TORONTO, RADIANT CITY, a new documentary feature from filmmaker Gary Burns and CBC Radio journalist Jim Brown, explores life in Canada’s booming suburban municipalities. Opening in theatres on March 30th, the film questions the impact and sustainability of the population surge just outside the country’s major metropolitan centres.
According to recently released results from the 2006 Census, Canadians are being lured to the suburbs by larger homes and more affordable living, but at what cost?
Sprawl is eating the planet. Across the continent the landscape is being leveled, blasted clean of distinctive features and overlaid with a zombie-like monoculture. Politicians call it growth. Developers call it business. The Moss family, the subjects of RADIANT CITY, calls it home. As suburban communities are examined and criticized by a chorus of experts, including James Howard Kunstler (author, The Geography of Nowhere), Joseph Heath (associate professor in the Department of Philosophy at U of T, co-writer of the bestseller, The Rebel Sell), urban planner Beverly Sandalack and Ken Greenberg (former Director of Urban Design and Architecture for the City of Toronto), filmmakers Burns and Brown peer into the windows and lives of those who call suburbia home.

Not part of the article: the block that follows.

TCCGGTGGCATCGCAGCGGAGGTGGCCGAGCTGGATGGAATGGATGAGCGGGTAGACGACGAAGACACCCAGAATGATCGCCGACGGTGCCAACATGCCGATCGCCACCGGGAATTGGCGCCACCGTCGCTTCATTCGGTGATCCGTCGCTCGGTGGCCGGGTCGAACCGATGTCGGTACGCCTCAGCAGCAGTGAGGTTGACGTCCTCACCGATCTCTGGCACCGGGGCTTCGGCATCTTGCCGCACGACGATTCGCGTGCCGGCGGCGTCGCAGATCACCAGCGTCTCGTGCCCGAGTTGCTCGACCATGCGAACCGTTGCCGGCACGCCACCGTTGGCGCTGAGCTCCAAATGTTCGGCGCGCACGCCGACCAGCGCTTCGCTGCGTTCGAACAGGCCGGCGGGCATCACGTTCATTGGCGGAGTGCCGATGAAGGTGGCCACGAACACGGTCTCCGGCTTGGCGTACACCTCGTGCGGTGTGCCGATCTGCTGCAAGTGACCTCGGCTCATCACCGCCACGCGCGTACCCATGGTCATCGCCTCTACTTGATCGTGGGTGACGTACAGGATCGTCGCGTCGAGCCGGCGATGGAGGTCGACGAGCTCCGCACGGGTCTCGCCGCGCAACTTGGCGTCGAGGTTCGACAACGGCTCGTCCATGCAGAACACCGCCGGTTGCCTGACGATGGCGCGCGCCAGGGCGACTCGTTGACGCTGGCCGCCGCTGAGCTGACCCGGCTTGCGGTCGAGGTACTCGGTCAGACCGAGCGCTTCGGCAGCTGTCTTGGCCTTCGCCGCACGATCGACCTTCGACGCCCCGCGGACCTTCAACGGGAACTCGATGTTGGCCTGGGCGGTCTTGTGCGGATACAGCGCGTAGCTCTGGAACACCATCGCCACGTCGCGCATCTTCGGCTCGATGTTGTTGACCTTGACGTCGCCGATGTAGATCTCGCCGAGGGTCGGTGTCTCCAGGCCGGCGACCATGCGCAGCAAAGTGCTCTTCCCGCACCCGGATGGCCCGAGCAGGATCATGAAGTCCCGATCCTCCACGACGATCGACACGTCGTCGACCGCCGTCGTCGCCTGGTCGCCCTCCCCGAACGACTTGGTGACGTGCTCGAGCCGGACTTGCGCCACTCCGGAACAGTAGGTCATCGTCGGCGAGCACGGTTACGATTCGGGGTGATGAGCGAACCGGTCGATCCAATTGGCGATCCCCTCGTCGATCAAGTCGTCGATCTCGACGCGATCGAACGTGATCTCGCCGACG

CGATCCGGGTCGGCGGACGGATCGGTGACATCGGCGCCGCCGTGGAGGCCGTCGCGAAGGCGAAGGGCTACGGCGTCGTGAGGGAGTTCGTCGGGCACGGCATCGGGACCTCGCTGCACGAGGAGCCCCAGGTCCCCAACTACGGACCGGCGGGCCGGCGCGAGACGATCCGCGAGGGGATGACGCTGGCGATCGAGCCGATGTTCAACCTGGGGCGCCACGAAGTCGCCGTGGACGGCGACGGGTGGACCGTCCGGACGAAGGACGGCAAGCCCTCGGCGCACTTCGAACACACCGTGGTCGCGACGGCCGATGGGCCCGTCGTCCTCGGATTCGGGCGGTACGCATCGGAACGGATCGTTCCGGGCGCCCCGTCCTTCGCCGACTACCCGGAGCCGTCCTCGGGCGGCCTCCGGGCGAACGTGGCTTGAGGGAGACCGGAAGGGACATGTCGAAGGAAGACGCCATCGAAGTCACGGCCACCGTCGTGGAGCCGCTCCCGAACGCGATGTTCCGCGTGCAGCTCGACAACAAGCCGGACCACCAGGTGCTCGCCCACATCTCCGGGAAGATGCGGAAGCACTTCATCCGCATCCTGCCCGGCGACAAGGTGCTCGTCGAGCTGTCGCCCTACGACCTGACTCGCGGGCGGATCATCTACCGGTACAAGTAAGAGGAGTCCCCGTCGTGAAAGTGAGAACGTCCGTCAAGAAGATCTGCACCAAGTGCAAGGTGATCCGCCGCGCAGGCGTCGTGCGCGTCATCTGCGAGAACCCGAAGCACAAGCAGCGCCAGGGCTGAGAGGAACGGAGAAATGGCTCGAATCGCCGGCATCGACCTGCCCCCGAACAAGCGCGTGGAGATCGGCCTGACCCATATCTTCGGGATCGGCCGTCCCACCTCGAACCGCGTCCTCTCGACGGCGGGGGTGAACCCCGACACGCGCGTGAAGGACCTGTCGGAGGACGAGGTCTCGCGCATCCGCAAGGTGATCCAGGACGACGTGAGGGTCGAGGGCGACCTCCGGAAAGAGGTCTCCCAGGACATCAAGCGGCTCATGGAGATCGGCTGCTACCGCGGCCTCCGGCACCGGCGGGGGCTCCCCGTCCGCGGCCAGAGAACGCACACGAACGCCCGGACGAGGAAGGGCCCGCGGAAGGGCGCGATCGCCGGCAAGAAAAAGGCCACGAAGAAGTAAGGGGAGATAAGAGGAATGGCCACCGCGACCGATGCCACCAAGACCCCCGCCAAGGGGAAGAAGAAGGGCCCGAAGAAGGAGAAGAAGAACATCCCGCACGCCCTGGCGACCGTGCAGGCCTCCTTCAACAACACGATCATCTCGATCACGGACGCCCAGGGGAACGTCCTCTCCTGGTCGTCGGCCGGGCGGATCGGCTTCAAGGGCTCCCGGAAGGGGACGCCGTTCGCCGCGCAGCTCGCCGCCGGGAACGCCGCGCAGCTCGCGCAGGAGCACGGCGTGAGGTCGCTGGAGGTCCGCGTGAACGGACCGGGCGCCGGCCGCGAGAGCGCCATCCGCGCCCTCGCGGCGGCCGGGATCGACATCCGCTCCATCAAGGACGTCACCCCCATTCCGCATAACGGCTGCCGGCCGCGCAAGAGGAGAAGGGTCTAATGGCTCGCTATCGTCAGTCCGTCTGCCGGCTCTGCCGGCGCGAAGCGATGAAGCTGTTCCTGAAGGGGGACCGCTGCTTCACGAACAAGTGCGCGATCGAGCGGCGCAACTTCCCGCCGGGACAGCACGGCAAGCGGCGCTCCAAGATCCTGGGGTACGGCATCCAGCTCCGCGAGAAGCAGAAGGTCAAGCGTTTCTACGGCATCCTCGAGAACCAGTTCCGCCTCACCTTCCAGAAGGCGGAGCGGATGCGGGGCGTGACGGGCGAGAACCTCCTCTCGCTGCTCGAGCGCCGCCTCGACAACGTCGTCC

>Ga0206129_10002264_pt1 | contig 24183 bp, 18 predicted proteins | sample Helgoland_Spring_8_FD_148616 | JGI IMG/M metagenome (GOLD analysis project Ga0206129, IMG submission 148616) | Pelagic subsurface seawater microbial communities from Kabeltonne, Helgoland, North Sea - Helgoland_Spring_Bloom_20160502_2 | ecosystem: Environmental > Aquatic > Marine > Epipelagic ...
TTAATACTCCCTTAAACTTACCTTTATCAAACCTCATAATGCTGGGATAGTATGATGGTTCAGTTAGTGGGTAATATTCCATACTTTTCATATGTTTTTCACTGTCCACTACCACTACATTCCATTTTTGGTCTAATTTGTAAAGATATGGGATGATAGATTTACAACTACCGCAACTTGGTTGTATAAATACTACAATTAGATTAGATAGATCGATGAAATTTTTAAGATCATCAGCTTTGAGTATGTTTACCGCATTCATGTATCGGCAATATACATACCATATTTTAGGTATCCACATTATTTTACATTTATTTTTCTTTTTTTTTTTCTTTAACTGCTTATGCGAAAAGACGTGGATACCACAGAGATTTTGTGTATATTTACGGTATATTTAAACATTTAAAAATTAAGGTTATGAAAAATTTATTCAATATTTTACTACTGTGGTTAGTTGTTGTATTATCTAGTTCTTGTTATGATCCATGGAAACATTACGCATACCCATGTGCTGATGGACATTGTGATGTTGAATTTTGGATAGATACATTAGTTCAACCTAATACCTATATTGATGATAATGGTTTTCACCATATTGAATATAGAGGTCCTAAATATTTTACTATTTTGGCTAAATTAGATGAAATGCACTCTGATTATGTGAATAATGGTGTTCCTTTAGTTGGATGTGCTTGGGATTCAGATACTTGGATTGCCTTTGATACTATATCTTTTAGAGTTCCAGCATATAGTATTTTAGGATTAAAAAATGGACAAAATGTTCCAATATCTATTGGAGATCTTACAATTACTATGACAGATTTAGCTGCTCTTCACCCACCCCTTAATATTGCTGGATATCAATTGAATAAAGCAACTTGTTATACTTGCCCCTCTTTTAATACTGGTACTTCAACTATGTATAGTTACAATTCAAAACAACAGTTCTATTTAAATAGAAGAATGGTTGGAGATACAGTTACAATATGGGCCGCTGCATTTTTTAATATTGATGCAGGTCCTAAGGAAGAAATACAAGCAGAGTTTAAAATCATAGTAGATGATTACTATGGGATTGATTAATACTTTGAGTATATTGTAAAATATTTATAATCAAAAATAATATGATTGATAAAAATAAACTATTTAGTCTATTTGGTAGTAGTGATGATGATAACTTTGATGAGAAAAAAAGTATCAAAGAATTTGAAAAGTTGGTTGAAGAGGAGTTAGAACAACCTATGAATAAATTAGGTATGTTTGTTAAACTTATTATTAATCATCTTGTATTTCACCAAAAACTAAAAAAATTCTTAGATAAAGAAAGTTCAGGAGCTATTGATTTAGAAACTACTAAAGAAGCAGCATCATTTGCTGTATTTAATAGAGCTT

Rummaging through a toy box of cultural references, from Jane Jacobs to The Sopranos, they create a provocative reflection on why we live the way we do. Venturing into territory both familiar and foreign, they turn the documentary genre inside out, crafting a vivid account of life in the Late Suburban Age.